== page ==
Because of pawing, boredom, playing etc… in such close quarters as paddocks, I would skip this for paddock use and keep as a possibility for a perimeter fence as it keeps out dogs. I’ve found that it has a tendency to sag so make sure you pull it tigh at a bracing end post. Here it is topped with electric tape to prevent rubbing:
EquiLine – (vinyl line) – one of my favorite options as it is 100 percent plastic and will not cause the damage that wire will if a horse goes through it. Horses will bounce off it or bring it down safely. However, it would need electric (a guard strand) and I wouldn’t put at roadside as it doesn’t provide enough of a barrier.
I’ve been at stables that have used this product in paddocks and I’ve been impressed with it’s safety. Can be spaced 10 – 12 feet apart.
RAMM Flex Fence – a wider, plastic fencing that gives a look of “rails”. This would be a good choice for an arena and since the paddocks will be next to the arena, if I did it all in black or brown it would blend well with the black pipe fencing at the driveway. They even make a high impact product for roundpens and arenas.
Very pretty to use at property entrances, around barns, and versatile enough that it could be used for perimeter, paddocks, and arenas. Go with an 8 foot spacing in the paddocks, maybe a 10′ in the arena.
Since the paddocks will need to contain minis/horses, who all know each other (as opposed to a boarding situation with horses being changed), I’ll go with a five rail fence at the paddocks. This will probably alternate with three wide, and two electric (black and white rope). The question is to use Flex Fence or wooden boards? I am guessing wooden boards will be cheaper but not as durable.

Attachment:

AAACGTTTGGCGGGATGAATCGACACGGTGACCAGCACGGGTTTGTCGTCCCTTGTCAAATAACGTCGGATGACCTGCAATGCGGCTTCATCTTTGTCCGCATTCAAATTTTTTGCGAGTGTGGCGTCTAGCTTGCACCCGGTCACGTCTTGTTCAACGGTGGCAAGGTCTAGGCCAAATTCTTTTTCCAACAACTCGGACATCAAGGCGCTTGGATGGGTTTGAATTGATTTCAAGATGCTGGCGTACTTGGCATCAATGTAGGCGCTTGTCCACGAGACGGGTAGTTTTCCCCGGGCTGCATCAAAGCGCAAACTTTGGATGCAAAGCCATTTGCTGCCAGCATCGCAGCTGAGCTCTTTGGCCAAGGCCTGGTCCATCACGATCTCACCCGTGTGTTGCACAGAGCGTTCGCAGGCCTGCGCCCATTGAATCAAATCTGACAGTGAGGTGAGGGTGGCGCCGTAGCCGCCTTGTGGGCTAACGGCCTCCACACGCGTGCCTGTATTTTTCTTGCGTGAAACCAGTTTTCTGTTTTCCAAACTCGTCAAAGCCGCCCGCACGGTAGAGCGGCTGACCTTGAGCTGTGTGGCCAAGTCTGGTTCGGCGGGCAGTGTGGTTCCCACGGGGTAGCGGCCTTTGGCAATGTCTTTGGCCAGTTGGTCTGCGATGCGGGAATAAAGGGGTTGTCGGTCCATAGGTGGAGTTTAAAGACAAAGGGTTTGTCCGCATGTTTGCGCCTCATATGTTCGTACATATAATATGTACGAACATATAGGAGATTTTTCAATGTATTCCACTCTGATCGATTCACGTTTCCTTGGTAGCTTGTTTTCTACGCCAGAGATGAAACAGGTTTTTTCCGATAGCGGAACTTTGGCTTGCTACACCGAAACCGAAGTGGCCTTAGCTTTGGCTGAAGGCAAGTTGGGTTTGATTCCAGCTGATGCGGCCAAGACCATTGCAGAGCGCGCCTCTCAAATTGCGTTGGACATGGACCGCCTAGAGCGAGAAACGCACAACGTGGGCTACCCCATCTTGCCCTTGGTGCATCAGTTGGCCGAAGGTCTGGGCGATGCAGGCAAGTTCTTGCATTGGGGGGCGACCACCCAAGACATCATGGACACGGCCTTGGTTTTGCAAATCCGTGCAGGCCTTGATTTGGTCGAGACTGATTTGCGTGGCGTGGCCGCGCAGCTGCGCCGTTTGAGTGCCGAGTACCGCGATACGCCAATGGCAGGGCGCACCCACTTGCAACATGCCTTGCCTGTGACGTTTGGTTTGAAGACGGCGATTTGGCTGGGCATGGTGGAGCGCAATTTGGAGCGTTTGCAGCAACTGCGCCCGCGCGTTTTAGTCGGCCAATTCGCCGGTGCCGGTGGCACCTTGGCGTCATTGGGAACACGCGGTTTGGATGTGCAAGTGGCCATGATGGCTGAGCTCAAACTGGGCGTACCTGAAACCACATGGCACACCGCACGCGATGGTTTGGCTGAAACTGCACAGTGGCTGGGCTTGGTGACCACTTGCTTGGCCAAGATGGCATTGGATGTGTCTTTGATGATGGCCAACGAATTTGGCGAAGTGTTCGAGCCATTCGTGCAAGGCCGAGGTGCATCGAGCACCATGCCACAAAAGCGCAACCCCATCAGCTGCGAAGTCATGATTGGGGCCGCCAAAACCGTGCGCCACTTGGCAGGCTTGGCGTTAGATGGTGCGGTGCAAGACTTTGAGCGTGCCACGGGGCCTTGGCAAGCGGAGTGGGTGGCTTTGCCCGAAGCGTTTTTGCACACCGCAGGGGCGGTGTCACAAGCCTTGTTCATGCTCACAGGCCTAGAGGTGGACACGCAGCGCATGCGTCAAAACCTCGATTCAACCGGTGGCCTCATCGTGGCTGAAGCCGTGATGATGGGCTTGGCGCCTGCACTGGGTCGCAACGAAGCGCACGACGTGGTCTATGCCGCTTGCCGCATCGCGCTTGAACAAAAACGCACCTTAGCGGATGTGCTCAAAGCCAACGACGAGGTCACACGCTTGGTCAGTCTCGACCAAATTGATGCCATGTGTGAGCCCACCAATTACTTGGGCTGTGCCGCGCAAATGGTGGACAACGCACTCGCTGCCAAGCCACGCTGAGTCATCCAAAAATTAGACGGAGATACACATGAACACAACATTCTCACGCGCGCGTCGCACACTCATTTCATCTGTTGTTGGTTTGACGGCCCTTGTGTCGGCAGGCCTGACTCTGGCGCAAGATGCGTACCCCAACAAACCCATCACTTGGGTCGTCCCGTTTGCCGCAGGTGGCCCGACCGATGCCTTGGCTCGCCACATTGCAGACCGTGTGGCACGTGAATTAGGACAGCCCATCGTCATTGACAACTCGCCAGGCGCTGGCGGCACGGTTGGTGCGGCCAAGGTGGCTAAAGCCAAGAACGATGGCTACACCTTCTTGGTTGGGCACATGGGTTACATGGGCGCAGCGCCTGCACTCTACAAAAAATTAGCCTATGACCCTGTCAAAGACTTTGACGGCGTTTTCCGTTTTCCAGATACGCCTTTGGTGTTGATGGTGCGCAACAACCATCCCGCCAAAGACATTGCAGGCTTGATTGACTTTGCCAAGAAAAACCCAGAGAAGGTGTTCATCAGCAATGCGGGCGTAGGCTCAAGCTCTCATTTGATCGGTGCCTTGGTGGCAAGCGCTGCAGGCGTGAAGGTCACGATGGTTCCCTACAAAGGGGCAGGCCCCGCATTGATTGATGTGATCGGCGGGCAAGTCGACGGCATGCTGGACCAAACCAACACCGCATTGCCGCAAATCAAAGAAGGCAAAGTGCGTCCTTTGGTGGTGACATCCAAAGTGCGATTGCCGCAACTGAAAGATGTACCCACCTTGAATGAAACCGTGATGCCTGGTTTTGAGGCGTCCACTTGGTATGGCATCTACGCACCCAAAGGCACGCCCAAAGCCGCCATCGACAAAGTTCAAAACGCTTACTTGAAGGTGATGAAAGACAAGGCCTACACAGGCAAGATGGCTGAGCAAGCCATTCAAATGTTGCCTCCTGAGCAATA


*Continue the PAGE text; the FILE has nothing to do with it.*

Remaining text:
PVC or hard vinyl fence – my least favorite fence was used extensively at the Hell Barn. While it looks pretty (for a short period of time), it has several major issues: 1.) it breaks easily; 2.) when broken the shards are sharp like glass; 3.) it is expensive to build and to replace; 4.) requires a lot of fence posts that are also easily broken and are a huge pain to replace; and 5.) shows mildew after a rain.
Personally, I cannot think of one good thing to say about this fence – it’s crap that rich people buy who know nothing about horses but who want everything to be impressive to the neighbors. If you have to use it, put it in arenas and borders where there is minimum horse contact and maximum need to be “pretty.” Totally unsuitable for close quarter paddocks and roundpens.
You may want to consider other rail configurations to fit your specific needs such as your horses level of aggression or play, foals, studs, boarders with changing horses vs. a stable herd, age of horses etc…
When putting horses together in close quarters such as paddocks, always consider putting in an electric guard strand to prevent horses from rubbing, pushing or leaning on the fence. Electric would not be installed inside the riding areas but I may install an offset guard wire on the inside of the pasture that shares that fenceline.